A new report from O’Reilly came to this and other important conclusions the channel will want to understand.

Kelly Teal, Contributing Editor

May 26, 2020

4 Min Read
Cloud Adoption

A distinct majority of organizations look at cloud security as a skill they need to add or reinforce — especially as one in four respondents said their companies plan to move all applications into the cloud in the next year. That’s according to a new report, “Cloud Adoption in 2020,” from technology and business learning firm O’Reilly.

When it comes to building cloud security expertise, though, most IT departments have obstacles. They face budget, staff and time constraints. That has grown particularly true during COVID-19, even though O’Reilly carried out its research prior to the pandemic. And while the report did not explicitly address the channel, it is clear that partners can (and should) step in to provide what enterprises need to help them mitigate risk.

Consider this: Two in three (65%) respondents consider cloud security the most important skill for migrating or implementing cloud infrastructure. Monitoring followed at 58%, with general cloud knowledge coming in third at 56%.

“Clearly, respondents believe that they – along with other infrastructure and ops practitioners – need to skill up, with emphasis on security,” wrote report authors Roger Magoulas and Steve Swoyer.

OReilly-figure_Company-Size-and-Cloud-Share-1024x603.pngThe demand for such proficiency looks to only increase. For example, “Cloud Adoption in 2020” notes that more than 88% of respondents use cloud infrastructure in some form. Forty-five percent expect to move three-quarters or more of their applications to the cloud over the next 12 months. All that activity means someone needs to shore up gaps in cloud security, and partners stand out as obvious solutions.

In terms of other notable findings, analysts discovered that 21% of organizations host all applications in a cloud context. Meantime, while nearly half (49%) of organizations run applications in traditional, on-premises contexts, 39% use a combination of public and private cloud deployments in a hybrid-cloud alternative. Finally, just more than half – 54% – rely on multiple cloud services, O’Reilly found.

AWS Still King

To wit, it comes as little surprise that public cloud continues to dominate in terms of cloud deployment options. And Amazon Web Services still leads the pack — in the O’Reilly report, to the tune of 67%.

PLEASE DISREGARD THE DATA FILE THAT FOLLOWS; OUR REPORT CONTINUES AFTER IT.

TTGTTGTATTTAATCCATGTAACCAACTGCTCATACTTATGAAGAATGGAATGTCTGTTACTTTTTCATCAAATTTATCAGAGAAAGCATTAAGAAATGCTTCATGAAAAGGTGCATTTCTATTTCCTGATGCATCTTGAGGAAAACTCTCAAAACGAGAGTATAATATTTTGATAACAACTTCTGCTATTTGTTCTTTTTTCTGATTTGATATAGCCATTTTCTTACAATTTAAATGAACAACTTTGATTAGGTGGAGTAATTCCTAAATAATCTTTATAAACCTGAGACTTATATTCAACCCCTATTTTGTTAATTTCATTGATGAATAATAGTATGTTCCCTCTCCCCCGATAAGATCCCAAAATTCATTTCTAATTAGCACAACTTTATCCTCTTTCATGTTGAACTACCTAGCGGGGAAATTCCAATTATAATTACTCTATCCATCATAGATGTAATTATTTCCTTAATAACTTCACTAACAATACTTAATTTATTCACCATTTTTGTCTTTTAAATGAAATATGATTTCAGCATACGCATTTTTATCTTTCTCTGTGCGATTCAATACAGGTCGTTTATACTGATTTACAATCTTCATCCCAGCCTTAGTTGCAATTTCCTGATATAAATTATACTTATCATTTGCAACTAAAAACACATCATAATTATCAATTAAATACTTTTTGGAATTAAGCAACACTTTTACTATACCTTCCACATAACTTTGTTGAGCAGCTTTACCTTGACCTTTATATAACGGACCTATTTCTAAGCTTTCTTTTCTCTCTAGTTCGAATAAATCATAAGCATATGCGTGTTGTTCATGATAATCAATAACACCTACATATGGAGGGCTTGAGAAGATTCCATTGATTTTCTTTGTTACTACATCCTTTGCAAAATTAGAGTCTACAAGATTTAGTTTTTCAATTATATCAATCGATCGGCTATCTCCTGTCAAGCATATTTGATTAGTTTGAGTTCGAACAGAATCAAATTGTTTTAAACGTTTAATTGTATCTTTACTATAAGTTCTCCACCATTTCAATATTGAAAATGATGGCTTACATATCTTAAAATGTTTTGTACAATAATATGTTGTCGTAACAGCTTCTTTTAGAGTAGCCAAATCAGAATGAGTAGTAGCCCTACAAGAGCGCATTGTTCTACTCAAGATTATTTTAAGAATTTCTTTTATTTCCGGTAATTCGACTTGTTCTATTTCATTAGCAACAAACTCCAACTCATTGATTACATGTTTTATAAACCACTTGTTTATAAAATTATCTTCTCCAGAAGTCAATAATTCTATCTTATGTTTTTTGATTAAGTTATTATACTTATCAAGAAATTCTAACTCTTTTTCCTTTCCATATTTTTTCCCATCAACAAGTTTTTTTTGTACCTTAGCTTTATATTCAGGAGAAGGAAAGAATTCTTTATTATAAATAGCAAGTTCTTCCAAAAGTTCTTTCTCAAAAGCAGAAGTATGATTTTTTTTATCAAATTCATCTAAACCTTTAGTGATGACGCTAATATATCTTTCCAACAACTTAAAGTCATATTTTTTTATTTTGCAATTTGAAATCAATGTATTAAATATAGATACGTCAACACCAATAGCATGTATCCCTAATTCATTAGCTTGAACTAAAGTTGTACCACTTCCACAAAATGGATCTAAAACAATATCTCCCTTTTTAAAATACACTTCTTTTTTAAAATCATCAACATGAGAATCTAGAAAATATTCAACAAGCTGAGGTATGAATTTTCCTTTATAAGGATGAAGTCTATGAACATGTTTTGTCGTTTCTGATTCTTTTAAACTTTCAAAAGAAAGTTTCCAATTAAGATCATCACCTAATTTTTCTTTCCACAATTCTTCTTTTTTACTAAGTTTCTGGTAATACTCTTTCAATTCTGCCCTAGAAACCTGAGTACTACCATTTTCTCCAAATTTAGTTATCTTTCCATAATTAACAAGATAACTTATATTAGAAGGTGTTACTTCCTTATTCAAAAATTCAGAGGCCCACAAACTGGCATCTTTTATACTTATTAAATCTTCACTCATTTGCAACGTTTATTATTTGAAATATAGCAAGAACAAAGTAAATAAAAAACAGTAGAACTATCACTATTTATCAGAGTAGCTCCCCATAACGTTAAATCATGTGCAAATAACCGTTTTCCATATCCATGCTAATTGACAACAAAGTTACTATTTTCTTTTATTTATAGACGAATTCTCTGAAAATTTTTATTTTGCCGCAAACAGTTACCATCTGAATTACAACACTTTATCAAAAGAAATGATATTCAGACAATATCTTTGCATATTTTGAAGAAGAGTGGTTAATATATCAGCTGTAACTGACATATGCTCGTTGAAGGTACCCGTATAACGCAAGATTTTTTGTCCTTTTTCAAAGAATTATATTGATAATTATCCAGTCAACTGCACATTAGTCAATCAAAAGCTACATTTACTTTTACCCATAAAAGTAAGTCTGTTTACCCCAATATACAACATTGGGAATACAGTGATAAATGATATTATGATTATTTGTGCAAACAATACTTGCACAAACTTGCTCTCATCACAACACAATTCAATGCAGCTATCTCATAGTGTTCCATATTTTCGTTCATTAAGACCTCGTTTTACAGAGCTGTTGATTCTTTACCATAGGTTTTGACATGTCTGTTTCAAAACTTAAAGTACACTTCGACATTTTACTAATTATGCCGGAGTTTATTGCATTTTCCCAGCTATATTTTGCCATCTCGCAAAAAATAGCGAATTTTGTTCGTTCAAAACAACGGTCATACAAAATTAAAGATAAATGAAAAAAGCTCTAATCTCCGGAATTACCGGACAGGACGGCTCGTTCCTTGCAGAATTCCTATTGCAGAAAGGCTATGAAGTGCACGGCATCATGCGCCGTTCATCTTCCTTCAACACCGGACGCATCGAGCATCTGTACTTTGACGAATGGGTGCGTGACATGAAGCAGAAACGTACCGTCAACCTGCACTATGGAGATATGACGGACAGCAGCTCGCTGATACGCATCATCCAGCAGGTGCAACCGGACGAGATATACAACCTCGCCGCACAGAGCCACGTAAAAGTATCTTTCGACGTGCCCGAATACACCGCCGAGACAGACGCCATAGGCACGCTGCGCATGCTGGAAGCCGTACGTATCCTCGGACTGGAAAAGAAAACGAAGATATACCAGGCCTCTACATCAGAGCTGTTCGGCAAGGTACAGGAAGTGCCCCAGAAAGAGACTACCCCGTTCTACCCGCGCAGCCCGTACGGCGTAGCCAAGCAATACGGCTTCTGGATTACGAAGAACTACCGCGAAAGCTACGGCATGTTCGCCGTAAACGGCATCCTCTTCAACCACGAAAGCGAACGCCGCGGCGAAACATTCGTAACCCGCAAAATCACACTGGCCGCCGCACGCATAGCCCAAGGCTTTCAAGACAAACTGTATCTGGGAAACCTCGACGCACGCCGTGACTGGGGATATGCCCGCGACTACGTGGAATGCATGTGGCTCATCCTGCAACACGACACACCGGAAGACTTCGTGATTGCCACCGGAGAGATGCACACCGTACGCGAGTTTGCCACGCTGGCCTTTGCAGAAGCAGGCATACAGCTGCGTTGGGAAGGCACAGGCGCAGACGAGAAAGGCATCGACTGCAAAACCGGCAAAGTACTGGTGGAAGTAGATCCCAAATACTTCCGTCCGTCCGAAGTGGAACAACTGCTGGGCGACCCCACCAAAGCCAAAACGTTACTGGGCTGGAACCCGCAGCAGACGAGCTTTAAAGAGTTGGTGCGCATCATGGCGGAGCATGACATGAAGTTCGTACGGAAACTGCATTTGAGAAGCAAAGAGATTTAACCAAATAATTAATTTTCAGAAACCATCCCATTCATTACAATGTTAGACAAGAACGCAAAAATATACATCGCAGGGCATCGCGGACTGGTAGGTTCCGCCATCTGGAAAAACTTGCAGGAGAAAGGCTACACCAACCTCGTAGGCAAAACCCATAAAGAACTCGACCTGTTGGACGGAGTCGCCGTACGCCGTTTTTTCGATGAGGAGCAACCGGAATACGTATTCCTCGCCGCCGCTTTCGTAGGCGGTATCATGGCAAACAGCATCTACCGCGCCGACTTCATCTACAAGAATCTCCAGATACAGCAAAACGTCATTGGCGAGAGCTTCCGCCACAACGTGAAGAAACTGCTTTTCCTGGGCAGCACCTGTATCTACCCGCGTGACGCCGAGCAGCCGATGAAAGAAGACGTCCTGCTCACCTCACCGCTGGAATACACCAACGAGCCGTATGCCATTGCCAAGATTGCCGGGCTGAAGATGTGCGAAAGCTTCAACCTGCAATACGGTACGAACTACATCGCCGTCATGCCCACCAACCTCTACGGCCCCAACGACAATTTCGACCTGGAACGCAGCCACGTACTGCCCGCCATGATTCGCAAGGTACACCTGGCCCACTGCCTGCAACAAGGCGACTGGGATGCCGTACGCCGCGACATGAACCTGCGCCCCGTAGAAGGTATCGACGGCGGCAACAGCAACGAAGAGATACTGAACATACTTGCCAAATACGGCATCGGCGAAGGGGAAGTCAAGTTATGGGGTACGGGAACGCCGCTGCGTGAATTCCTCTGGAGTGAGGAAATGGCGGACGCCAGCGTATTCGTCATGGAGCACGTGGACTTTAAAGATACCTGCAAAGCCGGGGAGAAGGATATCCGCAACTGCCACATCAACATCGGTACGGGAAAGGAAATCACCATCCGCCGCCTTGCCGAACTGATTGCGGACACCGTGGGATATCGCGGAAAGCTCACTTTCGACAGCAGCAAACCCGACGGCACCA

“Cloud Adoption in 2020” results track with previous other research trends; O’Reilly shows Microsoft Azure adoption trailing at 48%, and Google Cloud Platform coming in third at 32%. Interestingly, O’Reilly said that while Azure and Google Cloud customers also report using AWS, the reverse is not necessarily true.

We recently compiled a list of 20 top UCaaS providers offering products and services via channel partners.

“Among respondents who use only public cloud providers, AWS’ share was even larger: It accounted for 75% of usage, compared with 52% for Azure and 34% for GCP. In fact, AWS is clearly the backstop vendor: Not only does it have the highest share among respondent organizations, but – of the 54% who use at least two cloud vendors – almost all of them (93%) list AWS as one of those vendors,” the report notes. “If Microsoft and Google really are coming on strong, they aren’t dislodging Amazon and AWS. If anything, organizations seem to be pursuing multicloud strategies — even if they aren’t explicitly ‘doing’ multicloud. Among our survey respondents, multicloud effectively means AWS plus another cloud service.”


For the “Cloud Adoption in 2020 report, O’Reilly conducted an in-depth survey of almost 1,300 technology professionals worldwide before the COVID-19 pandemic hit hard in March and April. Analysts addressed that gap in the conclusion to the report. If anything, they – along with other industry researchers – expect cloud to …

… withstand the economic headwinds that have come with lockdowns and shelter-in-place orders, in large part because of mass shifts to remote work.

“There’s no reason to assume the underlying trends here will be annulled by the effects of COVID-19,” the authors wrote. “Impacted, yes; annulled, no. The shift to cloud, uptake of microservices, increasing interest in [site reliability engineering], emphasis on Kubernetes, container virtualization and other critical skills: Each of these trends has staying power, especially to the degree that they’re implicated in or correlated to one another.”

In other words, partners, specialize in multiple cloud architecture and infrastructure domains. You have perhaps unprecedented opportunity to augment your businesses. Mary Treseler, vice president of content strategy for O’Reilly, agreed.

“While cloud usage is up, cloud maturity – in terms of companies understanding how to use it most effectively — is still in its early days,” she told Channel Partners. “The move to cloud was initially based on scalability, cost and efficiency. Usage is just the beginning of the story. Managing a cloud investment is vital and has been somewhat overlooked until recent months. Prior to COVID, companies were trying to understand and manage costs incurred by cloud services. [Partners] who help customers manage [all] this will come out on top.”

Read more about:


About the Author(s)

Kelly Teal

Contributing Editor, Channel Futures

Kelly Teal has more than 20 years’ experience as a journalist, editor and analyst, with longtime expertise in the indirect channel. She worked on the Channel Partners magazine staff for 11 years. Kelly now is principal of Kreativ Energy LLC.

Free Newsletters for the Channel
Register for Your Free Newsletter Now

You May Also Like